For decades, astronomers have used a model for calculating the formation of ozone O 3 in Earth’s atmosphere from oxygen exposed to solar radiation. The same model, taking into account the weather events expected from cold active stars, allowed Hayrapetyan and his colleagues to calculate how much nitrogen oxides and hydroxyl should form in the earth-like atmosphere and how much ozone should be destroyed.

NASA TIMED spacecraft, which observed the Earth’s atmosphere for 15 years (figure)

To do this, they took data from the mission Thermosphere Ionosphere Mesosphere Energetics Dynamics ( TIMED ), which studies the formation of similar atmospheric signals in the Earth’s atmosphere. Specifically, they used data from the SABER tool, which allowed them to simulate the infrared radiation of signaling chemicals that could be obtained in exoplanet atmospheres.

As Martin Mlynczak, research director at the Langley Research Center, and co-author of the work, noted:

Considering what we know about infrared radiation emanating from the Earth’s atmosphere, we decided to study exoplanets and see what signals from them we can detect. If we find signals from exoplanets that are approximately in the same proportions as from Earth, we can say that this planet is a good candidate for sustaining life.

They found that the frequency of strong stellar storms is directly related to the strength of heat signals emanating from signal substances in the atmosphere. The more storms happen, the more signal molecules are created, with the result that their signals are strong enough to be seen from Earth with the help of space telescopes in just two hours of observation.

View of the exoplanet from its moon (as represented by the artist)

They also found that this method allows weeding out exoplanets that do not have a magnetic field similar to that on the Earth, which naturally interacts with charged particles of the Sun. The presence of such a field ensures that the atmosphere is not blown away from the planet, and therefore it is necessary for habitability. As Hayrapetyan explained :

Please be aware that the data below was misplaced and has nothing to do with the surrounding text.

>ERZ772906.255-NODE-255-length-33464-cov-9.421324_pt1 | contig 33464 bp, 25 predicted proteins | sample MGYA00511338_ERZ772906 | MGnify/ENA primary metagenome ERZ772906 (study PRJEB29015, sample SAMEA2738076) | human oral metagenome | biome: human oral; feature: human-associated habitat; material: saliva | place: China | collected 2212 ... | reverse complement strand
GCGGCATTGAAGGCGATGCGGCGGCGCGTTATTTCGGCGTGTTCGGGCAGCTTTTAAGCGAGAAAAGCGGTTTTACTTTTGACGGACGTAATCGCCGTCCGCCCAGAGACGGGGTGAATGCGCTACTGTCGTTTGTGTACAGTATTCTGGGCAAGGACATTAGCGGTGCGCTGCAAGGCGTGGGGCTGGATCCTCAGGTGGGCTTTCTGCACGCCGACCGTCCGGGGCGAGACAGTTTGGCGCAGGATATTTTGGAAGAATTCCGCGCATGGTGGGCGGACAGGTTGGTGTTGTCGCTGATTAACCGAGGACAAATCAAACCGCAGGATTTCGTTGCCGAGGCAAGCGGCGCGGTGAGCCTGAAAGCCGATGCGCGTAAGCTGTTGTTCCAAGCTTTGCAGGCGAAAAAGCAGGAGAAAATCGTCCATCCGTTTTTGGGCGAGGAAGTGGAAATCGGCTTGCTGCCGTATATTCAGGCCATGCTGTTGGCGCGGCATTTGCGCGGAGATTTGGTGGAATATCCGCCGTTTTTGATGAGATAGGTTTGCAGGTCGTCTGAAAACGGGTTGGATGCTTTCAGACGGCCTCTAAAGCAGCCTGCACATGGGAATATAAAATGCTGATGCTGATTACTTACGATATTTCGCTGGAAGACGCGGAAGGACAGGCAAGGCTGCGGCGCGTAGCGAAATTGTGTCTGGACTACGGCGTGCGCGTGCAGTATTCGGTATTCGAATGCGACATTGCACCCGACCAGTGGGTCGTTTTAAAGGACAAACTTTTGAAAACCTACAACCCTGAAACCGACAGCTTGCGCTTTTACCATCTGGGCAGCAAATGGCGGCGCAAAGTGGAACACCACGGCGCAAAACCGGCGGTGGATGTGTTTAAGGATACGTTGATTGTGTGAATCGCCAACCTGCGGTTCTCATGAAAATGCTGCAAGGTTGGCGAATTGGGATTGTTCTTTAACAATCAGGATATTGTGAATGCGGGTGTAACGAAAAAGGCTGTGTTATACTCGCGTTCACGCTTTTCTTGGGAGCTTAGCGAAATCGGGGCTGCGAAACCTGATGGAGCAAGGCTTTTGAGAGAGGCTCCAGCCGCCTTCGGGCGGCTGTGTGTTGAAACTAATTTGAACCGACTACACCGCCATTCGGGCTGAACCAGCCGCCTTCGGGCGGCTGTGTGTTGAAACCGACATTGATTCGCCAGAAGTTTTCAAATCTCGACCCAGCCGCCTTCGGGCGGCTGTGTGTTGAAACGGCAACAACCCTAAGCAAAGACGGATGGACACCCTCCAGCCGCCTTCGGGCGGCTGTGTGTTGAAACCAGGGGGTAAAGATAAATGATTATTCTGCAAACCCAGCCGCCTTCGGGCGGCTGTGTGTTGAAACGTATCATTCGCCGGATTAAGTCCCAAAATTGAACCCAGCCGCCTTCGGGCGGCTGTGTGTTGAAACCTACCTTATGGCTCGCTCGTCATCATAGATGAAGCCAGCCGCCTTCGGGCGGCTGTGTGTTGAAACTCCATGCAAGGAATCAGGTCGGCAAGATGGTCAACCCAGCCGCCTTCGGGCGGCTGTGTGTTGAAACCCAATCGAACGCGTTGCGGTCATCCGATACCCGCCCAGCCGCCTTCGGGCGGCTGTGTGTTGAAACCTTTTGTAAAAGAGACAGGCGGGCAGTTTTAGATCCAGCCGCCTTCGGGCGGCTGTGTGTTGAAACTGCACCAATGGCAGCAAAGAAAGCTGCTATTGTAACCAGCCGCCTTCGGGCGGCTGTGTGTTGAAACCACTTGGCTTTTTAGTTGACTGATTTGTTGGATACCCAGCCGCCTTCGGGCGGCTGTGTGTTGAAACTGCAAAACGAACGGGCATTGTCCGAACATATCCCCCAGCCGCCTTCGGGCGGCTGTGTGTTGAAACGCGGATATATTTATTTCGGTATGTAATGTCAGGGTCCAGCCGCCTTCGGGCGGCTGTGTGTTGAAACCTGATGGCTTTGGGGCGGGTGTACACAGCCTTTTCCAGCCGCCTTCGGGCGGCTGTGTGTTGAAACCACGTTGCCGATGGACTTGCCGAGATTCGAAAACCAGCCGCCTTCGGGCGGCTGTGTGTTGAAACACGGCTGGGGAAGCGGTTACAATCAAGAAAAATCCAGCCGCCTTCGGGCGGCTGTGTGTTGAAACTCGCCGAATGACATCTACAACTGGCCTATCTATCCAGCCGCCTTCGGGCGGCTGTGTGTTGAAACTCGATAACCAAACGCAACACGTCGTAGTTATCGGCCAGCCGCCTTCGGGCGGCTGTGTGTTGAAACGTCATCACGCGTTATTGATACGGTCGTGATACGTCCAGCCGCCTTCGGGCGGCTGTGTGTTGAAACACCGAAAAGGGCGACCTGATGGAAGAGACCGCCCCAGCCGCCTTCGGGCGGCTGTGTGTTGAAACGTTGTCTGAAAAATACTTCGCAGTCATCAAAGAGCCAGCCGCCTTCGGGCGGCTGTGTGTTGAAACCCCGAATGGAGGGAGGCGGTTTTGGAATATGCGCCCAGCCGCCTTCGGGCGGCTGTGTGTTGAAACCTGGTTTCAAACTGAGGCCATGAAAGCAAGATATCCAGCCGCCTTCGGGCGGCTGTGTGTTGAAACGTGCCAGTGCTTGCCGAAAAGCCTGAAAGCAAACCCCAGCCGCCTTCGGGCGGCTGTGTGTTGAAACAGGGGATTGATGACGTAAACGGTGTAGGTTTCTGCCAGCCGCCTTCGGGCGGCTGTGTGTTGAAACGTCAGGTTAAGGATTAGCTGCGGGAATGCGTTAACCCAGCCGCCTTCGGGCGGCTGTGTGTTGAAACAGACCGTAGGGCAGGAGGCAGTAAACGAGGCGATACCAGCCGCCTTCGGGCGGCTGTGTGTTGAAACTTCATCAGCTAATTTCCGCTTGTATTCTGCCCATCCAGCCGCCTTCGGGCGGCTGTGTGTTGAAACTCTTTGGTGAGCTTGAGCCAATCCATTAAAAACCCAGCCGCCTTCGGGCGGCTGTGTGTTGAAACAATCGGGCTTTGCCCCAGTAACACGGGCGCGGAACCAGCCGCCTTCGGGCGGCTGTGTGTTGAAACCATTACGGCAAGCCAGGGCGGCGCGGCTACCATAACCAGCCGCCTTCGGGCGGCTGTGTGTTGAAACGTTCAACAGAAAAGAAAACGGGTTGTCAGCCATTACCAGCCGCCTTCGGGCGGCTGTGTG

The planet needs a magnetic field that protects the atmosphere from star storms and radiation. If the stellar winds are not strong enough to press the magnetic field of an exoplanet to its surface, the magnetic field prevents the loss of the atmosphere, more particles remain in it, which gives a stronger infrared signal.

This model is important for many reasons. It shows how detailed studies of the Earth’s atmosphere and its interactions with space weather are used to study exoplanets. It may also allow new exploration of the suitability of exoplanets for stars of certain classes, like yellow and orange, and cold red dwarfs.

Red dwarfs - the most common stars in the universe. In spiral galaxies, they are about 70%, and in elliptical ones - 90%. Moreover, on the basis of recent discoveries, astronomers highly appreciate the probability of the appearance of systems from stony planets in red dwarfs. The research team also suggests that next-generation space tools, such as the James Webb Telescope , will increase the likelihood of finding habitable planets using this model.

As an artist, he imagines a planet in orbit around the star Alpha Centauri B, a member of the triple star system closest to Earth.

As William Danchy, an astrophysicist from Goddard Center and co-author of the study, said:

New ideas about the possibility of life on exoplanets are strongly dependent on interdisciplinary research, which uses data, models and technologies obtained from four divisions of the Goddard Center: heliophysics, astrophysics, planetary and terrestrial sciences. This mixture generates unique and promising ways to research exoplanets.

Before we have the opportunity to study exoplanets directly, any development that makes biomarkers more visible and easier to detect remains extremely important. In the coming years, Project Blue and Breakthrough Starshot hope to conduct the first direct research on the Alpha Centauri system. But so far, improved models that help us search for potentially habitable exoplanets from countless stars are priceless!

They not only seriously improve our knowledge about the frequency of occurrence of such planets, they can even help us find one or several planets Earth 2.0!